Vascular casts - Mice with periportal "pipestem" fibrosis due to schistosomiasis presented considerable decrease of the smaller ramifications of the vascular tree when compared with those obtained from the normal (Fig. 3). The smaller vessels are not observed in the infected animals, while the large ones (from the 1st, 2nd, and 3rd order dichotomization) exhibit numerous short spikes, which give a characteristic hairy appearance to the casts (Fig. 3B). Besides the amputation of the smaller vessels, the remaining portal vessels seen in the casts from infected animals also present frequent alterations, such as tortuosities, sudden caliber reduction, abnormal anastomosis with neighboring vessels or within the same vessels (short circuits).

The vascular casts obtained from infected mice four months after specific treatment showed and abundance of small ramifications sprouting from the larger branches of the portal system. The aspect was that of a growing tree in the spring (Fig 3C, D). The irregularities observed in the larger vessels of the infected mice were not observed any more when a careful examination of the casts was made under the lupa.

 

DISCUSSION

Present results reveal that the cure of advanced murine schistosomisis is not only followed by fibrosis regression, but also by a considerable vascular remodeling. These results indicate that, besides the interplay of factors already pointed out by connective tissue research, such as metalloproteinases, TIMPS, cells, and cytokines on extracellular matrix degradation, there are even more complex factors involved in hepatic fibrosis regression. That is indicated by the impressive vascular remodeling herewith observed, which involved the repair of the damaged vascular walls of the portal system that resulted in the opening of obstructed vessels, and the modifications detected on their walls, suggestive of a process of vascular cleaning and repairing. Furthermore, the sprouting of numerous new vessels suggested an important role being played by angiogenesis. The process of angiogenesis has more recently been linked with fibrosis formation (Rosmoduc et al. 1999, Bataller & Brenner 2005), rather than with fibrosis removal. But present data are consistent with the possibility of angiogenesis being able to play a two-way role. Although the presence of a rich vasculature in schistosomiasis treated mice could be explained by re-canalization of large obstructed portal vessels and pressure dilatation of the numerous small branches and capillaries, the vascular neo-formation (angiogenesis) cannot be discarded. The mechanisms behind these changes seem to have a high degree of complexity. One can speculate about the presence of putative stem-cells, resident or migrated from elsewhere, with potential to induce vascular remodeling, removal of the excess extracellular matrix, and angiogenesis (Theise 2003). Recently, great emphasis has been given to angiogenesis in fibrosis formation (Rosmoduc et al. 1999, Souza 2003).The evidences are so strong on this regard that a recent editorial suggests that new approaches to therapy of liver fibrosis may be derived from progress on angiogenesis management. (Lai & Adams 2005). Now, the evidences of endothelial proliferation and the appearance of numerous vessels in periportal tissue following curative chemotherapy of schistosomiais bring about the question whether angiogenesis may act in a two-way mechanism, being important to form as well as to remove fibrosis. Future research is expected to clarify this matter.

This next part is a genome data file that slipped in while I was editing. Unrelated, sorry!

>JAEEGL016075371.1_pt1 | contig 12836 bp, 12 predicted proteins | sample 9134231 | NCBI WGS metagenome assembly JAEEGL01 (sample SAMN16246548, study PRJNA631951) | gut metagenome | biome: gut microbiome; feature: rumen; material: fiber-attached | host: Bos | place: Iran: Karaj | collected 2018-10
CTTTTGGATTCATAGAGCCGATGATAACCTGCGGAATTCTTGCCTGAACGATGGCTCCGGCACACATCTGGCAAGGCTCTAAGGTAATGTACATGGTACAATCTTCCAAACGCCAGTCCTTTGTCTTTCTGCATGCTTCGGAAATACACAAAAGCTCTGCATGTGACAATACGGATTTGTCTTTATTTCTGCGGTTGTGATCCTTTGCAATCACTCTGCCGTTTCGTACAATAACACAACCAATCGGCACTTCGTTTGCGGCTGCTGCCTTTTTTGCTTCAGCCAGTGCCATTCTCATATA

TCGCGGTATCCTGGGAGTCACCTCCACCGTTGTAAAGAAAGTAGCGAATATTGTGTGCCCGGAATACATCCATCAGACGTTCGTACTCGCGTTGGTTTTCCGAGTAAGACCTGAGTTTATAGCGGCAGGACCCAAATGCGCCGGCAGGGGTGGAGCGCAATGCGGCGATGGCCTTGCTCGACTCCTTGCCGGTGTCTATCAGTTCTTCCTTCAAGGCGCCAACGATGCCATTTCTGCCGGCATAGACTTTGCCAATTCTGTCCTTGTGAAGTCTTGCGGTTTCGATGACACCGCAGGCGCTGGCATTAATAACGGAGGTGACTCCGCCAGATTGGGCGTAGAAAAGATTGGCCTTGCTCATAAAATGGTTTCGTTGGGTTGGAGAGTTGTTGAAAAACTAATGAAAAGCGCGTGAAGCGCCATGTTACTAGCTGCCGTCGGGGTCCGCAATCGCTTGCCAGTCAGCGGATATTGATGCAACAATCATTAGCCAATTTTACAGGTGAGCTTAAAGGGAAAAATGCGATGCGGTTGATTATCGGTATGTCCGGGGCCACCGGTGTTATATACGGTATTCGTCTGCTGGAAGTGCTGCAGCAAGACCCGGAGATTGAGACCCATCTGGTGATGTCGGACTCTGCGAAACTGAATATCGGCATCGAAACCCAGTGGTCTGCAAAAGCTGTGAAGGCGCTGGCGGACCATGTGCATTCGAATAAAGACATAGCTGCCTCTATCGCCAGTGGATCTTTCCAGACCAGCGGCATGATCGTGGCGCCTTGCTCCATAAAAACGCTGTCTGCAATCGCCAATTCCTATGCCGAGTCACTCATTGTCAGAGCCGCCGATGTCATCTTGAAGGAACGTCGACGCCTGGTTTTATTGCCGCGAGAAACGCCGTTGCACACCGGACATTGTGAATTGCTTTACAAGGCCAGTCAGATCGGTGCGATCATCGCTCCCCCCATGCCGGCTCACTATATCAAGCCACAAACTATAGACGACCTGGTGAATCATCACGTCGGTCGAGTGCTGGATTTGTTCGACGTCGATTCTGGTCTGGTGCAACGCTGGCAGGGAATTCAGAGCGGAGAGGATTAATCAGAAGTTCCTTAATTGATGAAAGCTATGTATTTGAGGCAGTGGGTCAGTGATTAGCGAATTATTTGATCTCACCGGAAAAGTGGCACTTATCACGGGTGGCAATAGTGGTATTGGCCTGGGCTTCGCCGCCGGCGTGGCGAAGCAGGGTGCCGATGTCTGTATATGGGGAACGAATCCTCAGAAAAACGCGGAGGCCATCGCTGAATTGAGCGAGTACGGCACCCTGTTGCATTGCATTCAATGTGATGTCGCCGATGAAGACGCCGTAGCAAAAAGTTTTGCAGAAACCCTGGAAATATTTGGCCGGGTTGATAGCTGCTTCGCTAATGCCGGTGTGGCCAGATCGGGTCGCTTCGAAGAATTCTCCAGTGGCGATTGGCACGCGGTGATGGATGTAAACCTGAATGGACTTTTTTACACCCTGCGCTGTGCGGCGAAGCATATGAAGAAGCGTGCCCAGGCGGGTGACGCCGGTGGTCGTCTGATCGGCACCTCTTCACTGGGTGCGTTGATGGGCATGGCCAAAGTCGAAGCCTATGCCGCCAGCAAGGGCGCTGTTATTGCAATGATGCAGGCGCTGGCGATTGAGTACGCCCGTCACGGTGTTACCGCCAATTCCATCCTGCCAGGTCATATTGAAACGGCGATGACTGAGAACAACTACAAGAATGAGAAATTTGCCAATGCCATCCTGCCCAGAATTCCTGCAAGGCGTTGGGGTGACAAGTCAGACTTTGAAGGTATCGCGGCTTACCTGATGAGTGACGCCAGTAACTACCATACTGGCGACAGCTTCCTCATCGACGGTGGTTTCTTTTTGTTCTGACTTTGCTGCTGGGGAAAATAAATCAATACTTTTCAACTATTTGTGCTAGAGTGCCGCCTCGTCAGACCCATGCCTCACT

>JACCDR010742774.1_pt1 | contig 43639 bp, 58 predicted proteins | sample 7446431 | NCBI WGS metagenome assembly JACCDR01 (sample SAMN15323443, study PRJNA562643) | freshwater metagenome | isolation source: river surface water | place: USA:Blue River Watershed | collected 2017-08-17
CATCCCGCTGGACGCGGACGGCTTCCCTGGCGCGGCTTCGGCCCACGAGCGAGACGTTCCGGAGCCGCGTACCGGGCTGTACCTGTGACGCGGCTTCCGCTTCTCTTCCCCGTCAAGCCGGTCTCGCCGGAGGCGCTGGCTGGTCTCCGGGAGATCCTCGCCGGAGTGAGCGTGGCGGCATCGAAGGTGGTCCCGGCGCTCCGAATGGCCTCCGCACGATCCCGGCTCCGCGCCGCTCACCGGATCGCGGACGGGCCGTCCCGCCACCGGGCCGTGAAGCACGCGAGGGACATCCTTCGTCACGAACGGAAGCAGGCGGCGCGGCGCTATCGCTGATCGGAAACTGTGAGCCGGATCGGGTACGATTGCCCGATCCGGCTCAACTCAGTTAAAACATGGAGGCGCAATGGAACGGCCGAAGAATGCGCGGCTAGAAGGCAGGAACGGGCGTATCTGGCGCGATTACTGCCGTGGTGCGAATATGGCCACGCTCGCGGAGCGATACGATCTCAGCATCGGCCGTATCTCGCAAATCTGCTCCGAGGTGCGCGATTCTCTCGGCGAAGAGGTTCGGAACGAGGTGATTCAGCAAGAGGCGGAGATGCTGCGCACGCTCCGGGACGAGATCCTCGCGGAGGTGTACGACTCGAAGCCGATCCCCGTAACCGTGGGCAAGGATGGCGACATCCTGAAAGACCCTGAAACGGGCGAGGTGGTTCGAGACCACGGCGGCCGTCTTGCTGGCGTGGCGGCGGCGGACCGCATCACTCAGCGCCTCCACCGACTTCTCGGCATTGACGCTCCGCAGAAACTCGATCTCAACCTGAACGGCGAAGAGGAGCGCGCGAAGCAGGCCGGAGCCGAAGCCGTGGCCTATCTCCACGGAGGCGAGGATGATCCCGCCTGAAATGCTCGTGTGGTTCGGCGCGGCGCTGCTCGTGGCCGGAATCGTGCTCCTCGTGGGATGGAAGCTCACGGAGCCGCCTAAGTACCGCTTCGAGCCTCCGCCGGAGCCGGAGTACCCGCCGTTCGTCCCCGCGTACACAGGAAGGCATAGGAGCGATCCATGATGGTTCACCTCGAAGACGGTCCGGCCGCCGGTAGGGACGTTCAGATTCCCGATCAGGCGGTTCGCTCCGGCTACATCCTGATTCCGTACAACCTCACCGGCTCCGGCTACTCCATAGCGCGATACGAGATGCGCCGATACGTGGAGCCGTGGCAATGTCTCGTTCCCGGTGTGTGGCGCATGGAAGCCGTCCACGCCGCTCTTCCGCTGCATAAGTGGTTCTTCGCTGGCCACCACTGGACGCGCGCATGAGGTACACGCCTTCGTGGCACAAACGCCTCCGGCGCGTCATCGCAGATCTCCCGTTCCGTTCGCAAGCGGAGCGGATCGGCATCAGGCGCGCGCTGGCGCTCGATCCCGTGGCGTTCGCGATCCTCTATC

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Received 25 May 2006
Accepted 26 June 2006

 

 

Financial support: Fapesb, Pronex
1 Corresponding author: zilton@cpqgm.fiocruz.br